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Final Results of the 2007 International Contest on LTPP Data Analysis

 

University students and professors were invited to participate in the 2007 International Contest on LTPP Data Analysis, co-sponsored by the American Society of Civil Engineers (ASCE) and the Federal Highway Administration (FHWA). The contest received 12 papers. It was designed to encourage students and professors from around the world to get involved in using the LTPP database. The contest created an opportunity for students and professors to use this significant database for research, class projects, Master's and Doctoral theses, and practical fieldwork to resolve common engineering problems. This year, ASCE/LTPP received papers in two categories.

Contest Award Ceremony

Winners of this years contest received their awards on Sunday January, 13, 2008 during the LTPP State Coordinators Meeting.

group photo-The people photographed are, top row from left to right, Gary Henderson (FHWA), Jared Richard Wiesman (Penn State), Brian Wolfgang (Penn State), Kam K. Movassaghi (ASCE), Orlando Núñez (VTech), and Oscar Gonzalez (VTech). Bottom row from left to right Vanessa I. Rosales-Herrera (UT Austin), Feng Hong, PhD (UT Austin), and Soly Alvarez Claro (VTech).

The people photographed are, top row from left to right, Gary Henderson (FHWA), Jared Richard Wiesman (Penn State), Brian Wolfgang (Penn State), Kam K. Movassaghi (ASCE), Orlando Núñez (VTech), and Oscar González (VTech).  Bottom row from left to right Vanessa I. Rosales-Herrera (UT Austin), Feng Hong, PhD (UT Austin), and Soly Alvarez Claro (VTech).


Contest Categories and Prizes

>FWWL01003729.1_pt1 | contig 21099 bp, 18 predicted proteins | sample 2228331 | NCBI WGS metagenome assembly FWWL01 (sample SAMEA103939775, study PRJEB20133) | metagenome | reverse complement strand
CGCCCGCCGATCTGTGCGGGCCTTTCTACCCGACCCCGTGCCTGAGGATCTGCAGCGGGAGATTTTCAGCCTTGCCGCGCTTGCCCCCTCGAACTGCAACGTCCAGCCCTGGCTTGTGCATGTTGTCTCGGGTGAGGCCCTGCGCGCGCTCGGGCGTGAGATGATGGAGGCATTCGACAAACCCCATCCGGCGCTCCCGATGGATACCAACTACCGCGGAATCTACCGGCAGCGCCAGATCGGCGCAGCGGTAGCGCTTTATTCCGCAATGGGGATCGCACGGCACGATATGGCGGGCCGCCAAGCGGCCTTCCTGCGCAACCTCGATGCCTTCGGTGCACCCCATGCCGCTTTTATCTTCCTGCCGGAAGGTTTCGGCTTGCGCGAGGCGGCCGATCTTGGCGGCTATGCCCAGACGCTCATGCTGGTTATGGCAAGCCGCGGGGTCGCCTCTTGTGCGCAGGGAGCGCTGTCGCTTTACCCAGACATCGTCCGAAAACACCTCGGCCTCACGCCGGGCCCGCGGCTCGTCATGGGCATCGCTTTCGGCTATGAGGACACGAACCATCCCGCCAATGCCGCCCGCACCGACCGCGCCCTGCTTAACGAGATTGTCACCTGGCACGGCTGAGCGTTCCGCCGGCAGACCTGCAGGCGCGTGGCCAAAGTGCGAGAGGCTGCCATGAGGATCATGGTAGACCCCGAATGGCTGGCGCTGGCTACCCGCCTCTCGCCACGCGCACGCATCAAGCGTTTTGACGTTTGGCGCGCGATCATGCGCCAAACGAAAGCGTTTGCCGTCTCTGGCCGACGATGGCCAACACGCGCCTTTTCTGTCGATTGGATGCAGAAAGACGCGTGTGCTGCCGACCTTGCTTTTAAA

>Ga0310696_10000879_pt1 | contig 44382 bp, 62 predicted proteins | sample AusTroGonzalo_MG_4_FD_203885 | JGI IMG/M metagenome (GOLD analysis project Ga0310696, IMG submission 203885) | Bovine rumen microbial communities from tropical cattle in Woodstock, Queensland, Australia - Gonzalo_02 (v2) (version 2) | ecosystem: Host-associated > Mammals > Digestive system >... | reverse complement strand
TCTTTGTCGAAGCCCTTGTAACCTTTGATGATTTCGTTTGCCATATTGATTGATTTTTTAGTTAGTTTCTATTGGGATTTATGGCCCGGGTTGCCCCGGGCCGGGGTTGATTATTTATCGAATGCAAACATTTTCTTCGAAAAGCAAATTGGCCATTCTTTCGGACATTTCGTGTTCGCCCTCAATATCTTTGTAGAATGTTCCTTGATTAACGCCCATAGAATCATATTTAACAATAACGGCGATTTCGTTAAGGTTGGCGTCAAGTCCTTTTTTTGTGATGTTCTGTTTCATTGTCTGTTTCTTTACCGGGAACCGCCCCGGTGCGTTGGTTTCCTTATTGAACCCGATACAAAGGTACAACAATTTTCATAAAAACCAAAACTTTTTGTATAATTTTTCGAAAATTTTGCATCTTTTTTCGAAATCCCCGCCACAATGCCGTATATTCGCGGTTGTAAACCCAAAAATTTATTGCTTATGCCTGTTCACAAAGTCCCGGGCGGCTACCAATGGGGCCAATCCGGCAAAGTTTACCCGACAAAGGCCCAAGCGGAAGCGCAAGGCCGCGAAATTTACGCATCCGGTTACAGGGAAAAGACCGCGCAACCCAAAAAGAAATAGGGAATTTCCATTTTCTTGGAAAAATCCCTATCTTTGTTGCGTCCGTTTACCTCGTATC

The papers were evaluated using the following criteria:

  • Usefulness of product and potential benefit to end users.
  • Originality of concept, demonstrated use of the LTPP database.
  • Organization of paper, and presentation (including clarity and style).

 

This Year's Winners

UNDERGRADUATE CATEGORY:

Prize Name Faculty Advisor

1st Place

Jared Weisman
Brian Wolfgang

Shelley M. Stoffels, D.E.

GRADUATE CATEGORY:

Prize Name Faculty Advisor

1st Place

Orlando Nunez
Soly Alvarez
Oscar González

Gerardo W. Flintsch

2nd Place

Chen Chen

Gerardo W. Flintsch

3rd Place

Feng Hong, PhD
Vanessa I. Rosales-Herrera

Jorge A. Prozzi, PhD

 

Abstracts of the Winning Papers

OBSERVATIONAL STUDY OF UNBONDED CONCRETE OVERLAYS IN THE LTPP DATABASE
Jared Weisman
Brian Wolfgang
First Place, UNDERGRADUATE CATEGORY

This paper analyzes the relationship between structural characteristics of unbonded concrete overlays and various forms of distress. Due to the complex nature of concrete overlays and the inability to accurately model their behavior, this is an investigation for the sake of identifying significant trends in pavements that have been in use for many years. This analysis is purely an observational study. In this study, 26 sections of pavement with concrete overlays were analyzed using the Long-Term Pavement Performance database. The structural and physical characteristics that were investigated include interlayer thickness, overlay thickness, overlay to underlayer ratio, and age of the overlay. Each of these components was compared with various forms of pavement distress, including cracking, spalling, corner breaks, IRI (International Roughness Index), and faulting.